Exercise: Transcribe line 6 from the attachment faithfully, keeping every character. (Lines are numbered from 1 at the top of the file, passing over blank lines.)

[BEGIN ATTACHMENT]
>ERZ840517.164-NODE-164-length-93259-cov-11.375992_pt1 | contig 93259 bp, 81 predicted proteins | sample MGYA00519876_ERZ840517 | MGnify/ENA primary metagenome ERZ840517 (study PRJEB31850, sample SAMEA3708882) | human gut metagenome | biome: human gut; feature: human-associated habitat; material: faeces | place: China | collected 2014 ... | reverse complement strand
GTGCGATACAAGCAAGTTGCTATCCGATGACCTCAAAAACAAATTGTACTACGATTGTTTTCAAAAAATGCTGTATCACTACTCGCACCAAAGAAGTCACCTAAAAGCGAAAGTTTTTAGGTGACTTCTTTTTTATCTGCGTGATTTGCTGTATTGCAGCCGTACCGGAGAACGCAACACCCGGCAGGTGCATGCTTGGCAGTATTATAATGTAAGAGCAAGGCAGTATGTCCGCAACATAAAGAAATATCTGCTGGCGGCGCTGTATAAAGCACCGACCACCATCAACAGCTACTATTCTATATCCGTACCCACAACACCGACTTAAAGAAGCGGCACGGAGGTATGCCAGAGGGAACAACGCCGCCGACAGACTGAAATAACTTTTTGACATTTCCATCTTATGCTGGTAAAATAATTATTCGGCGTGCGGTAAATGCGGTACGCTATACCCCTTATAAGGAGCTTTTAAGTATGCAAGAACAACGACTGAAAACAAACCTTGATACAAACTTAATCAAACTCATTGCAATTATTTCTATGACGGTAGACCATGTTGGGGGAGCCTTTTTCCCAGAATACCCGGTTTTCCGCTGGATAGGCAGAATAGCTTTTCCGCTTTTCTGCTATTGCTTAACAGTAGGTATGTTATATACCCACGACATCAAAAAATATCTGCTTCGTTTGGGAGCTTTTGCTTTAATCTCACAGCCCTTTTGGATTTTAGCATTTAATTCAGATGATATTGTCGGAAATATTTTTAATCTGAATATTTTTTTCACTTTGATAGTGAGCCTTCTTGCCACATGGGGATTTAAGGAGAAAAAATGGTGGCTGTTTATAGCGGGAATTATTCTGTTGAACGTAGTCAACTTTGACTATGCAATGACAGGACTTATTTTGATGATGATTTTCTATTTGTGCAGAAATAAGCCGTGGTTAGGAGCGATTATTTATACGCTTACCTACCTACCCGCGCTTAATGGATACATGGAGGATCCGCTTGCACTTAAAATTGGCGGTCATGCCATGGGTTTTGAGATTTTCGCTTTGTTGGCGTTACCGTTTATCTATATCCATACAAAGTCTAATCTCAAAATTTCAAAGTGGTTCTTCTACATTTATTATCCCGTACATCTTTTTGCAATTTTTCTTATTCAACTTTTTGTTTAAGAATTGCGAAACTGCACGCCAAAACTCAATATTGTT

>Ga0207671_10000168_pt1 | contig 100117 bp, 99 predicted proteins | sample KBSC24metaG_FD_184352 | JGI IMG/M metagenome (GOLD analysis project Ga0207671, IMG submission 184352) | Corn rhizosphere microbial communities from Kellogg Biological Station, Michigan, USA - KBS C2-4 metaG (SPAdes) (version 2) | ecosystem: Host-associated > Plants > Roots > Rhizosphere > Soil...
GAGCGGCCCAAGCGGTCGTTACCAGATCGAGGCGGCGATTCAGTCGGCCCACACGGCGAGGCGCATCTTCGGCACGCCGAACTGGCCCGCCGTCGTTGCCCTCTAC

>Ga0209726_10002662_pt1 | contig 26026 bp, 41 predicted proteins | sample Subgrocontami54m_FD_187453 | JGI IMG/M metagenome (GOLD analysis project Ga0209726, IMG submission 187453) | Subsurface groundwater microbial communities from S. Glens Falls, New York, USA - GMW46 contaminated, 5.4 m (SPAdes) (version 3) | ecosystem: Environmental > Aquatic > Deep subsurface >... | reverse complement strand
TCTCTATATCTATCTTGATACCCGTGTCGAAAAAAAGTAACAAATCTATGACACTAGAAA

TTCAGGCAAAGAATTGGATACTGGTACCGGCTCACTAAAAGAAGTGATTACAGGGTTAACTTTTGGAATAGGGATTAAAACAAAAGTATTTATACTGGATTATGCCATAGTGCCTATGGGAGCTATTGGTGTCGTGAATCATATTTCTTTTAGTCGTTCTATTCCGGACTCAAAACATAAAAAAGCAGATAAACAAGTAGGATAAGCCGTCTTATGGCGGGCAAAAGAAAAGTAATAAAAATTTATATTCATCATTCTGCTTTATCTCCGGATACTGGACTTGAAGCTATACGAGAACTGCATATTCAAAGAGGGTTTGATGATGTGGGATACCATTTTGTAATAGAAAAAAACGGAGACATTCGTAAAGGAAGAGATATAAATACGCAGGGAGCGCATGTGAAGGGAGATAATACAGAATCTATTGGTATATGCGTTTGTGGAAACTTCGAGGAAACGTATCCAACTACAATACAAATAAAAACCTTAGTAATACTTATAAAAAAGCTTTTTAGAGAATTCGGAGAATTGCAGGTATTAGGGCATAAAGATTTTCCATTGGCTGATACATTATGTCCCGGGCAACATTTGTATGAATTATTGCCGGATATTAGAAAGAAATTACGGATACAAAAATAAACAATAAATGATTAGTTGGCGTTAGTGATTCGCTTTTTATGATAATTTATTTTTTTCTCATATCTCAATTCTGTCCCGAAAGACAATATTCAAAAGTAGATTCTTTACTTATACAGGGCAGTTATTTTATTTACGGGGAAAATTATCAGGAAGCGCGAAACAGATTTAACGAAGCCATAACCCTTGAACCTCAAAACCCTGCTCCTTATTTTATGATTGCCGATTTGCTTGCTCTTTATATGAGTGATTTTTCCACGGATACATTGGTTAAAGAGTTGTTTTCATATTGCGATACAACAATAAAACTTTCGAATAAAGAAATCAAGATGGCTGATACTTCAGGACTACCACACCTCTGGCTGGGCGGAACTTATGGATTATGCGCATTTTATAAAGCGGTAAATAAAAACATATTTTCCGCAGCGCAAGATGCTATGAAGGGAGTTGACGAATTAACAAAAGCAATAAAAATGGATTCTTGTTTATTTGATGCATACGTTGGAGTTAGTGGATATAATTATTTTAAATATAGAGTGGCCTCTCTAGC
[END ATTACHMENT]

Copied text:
TCTCTATATCTATCTTGATACCCGTGTCGAAAAAAAGTAACAAATCTATGACACTAGAAA